Avoid eating pre-accident damage costs

Feb. 13, 2014
Let’s look at ways to change the dialogue with the customer and increase our expertise in finding pre-accident damage before we make that initial contact.

One of the more touchy subjects we deal with when we have to talk with customers about repairing their cars after an accident comes when we find a problem that we believe was pre-accident. We all know that every customer’s car was perfectly maintained and in pristine, show-ready condition before their accident. But we also know that when a car takes a light hit to the front, it rarely causes the right rear electric window motor to suddenly stop working. To avoid getting into an argument that makes the entire process more difficult, let’s look at some ways we might change the dialogue with the customer and increase our expertise in sleuthing out these conditions before we make that initial contact.

I have the pleasure of knowing many of the best-run collision shops in the country, so I may be preaching to the choir on many of these ideas. However, if you do not follow the suggestions to come, just know that many of your peers are. To kick that off, I highly recommend that you have a check-in sheet for your techs to fill out that contains a pre-inspection list. If it is at all possible, you should connect a code reader, or better yet, a full feature scan tool and collect all of the Diagnostic Trouble Codes (DTCs) from the vehicle, operate the electrical functions of the car and inspect basic maintenance items on top of your normal blueprinting operation.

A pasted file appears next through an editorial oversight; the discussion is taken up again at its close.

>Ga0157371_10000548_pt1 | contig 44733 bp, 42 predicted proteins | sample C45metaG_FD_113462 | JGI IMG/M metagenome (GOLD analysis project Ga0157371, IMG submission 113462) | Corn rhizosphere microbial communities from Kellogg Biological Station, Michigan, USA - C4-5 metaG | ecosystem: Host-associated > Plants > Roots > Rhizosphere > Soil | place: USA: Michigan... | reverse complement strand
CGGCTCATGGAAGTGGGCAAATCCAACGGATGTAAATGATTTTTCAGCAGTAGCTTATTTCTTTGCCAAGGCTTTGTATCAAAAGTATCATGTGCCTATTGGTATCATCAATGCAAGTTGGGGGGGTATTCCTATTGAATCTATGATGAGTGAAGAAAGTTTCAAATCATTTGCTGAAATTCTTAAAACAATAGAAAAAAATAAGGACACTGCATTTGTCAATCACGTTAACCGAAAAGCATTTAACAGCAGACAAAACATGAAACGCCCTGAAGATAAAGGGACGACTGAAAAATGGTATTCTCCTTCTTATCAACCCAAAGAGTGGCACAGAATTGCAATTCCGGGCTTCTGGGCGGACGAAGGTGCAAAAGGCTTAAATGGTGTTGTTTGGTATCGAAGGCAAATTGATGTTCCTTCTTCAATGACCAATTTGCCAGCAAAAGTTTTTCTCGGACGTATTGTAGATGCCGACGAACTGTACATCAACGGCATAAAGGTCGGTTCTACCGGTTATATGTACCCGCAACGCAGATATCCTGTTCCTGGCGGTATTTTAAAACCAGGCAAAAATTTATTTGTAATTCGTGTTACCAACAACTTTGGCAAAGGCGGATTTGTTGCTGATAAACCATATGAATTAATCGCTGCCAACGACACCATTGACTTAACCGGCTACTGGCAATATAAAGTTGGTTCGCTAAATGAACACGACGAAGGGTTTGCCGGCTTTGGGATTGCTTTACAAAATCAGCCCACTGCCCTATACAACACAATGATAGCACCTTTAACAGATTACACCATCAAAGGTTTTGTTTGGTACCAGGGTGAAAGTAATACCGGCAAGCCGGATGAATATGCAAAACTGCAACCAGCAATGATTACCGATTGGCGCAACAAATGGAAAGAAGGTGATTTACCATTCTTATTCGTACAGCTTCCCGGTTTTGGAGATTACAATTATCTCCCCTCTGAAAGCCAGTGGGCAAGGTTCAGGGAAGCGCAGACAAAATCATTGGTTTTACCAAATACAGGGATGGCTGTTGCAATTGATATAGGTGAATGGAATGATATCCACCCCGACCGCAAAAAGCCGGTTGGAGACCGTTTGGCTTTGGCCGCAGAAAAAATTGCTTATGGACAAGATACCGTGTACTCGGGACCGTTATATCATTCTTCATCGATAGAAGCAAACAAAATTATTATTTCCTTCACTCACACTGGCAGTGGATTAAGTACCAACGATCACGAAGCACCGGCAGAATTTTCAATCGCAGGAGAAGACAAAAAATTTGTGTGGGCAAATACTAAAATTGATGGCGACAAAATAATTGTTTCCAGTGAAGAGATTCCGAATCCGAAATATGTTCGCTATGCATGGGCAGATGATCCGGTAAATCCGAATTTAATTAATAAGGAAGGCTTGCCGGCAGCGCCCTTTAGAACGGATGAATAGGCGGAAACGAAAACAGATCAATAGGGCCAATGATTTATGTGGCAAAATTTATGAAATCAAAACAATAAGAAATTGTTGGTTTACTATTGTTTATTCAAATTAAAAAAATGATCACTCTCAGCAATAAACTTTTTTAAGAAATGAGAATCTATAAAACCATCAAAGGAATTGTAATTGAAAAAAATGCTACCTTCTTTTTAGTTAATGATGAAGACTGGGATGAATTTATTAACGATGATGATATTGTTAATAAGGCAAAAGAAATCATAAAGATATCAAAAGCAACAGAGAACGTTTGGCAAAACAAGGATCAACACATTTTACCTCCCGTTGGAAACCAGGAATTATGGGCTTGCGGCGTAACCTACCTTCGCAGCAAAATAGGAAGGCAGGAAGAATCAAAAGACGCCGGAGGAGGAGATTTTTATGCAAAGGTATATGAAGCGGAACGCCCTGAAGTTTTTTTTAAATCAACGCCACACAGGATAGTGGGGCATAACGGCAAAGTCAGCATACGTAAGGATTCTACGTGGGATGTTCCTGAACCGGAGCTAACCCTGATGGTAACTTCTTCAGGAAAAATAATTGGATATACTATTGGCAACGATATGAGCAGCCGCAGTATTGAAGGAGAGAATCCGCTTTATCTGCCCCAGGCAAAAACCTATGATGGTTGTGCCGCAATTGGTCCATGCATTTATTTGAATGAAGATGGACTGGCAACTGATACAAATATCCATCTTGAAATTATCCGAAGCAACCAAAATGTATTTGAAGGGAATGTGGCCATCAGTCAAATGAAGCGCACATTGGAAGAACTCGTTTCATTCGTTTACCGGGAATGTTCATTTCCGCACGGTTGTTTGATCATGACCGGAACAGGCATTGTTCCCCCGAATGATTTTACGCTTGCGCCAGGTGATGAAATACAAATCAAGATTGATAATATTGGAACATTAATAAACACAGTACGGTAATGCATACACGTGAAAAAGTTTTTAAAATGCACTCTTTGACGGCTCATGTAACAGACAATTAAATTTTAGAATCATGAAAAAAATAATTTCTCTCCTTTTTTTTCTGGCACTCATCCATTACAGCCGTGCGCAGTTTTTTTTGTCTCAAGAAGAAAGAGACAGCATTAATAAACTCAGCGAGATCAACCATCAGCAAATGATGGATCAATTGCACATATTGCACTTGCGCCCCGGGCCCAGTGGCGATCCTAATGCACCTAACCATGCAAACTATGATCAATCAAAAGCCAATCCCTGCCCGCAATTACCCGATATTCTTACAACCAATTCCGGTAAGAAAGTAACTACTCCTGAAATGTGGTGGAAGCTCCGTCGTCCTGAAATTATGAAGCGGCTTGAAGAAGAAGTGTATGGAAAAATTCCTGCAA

Why are we looking at these things when a car comes in with body damage? So that we can capture things that are obviously wrong up front and have a conversation that we control, rather than getting that call back after we deliver the vehicle. If you determine that the vehicle’s maintenance is lacking, your notes to that point will help avoid an expense that is not your responsibility. As an example: a car comes in with no oil reading on the dipstick, and it clearly has not had collision-related damage that caused the oil to leak out. If that engine fails a week after your repair, the customer is highly likely to blame the accident for the engine failure, and the insurance company may wind up buying one.  On the other hand, if you noted there was no oil in the engine and the oil change sticker was a year and 10,000 miles overdue, the conversation will be completely different. Armed with facts, you now can approach the customer and offer to change their oil with all of the caveats that are appropriate for an engine that has had no oil in it.

Figure 1: 2008 Buick Lucerne with a right front curb shot that broke the spindle among other things.

I have noticed a tendency for estimators to have a tough time putting on the service writer hat and asking the customer to pay for things that are not accident related. For many of you that have mechanical departments, this becomes even more critical if you want to not only retain technicians with great skills, but also to help generate revenue to fund the plethora of tools that are necessary to sort out problems on all of the interdependent systems throughout the vehicle. You might be surprised how many customers are happy to have the opportunity to get other repairs done while they are driving a rental car and do not have to make other arrangements for regular or irregular maintenance. To lower the stress of making that call, be sure to have a solid and accurate estimate that prioritizes the needs in case the customer decides to only buy part of your recommendations. If you appear organized and knowledgeable, customers will be less likely to question whether you are actually qualified to perform work other than the body and paint on their car. Of course, it is also very important that your staff actually is trained and properly equipped, or that additional revenue will be replaced by additional headaches.

Now that we have covered the part involving customer service, let’s look at a couple examples of determining what is and isn’t collision related.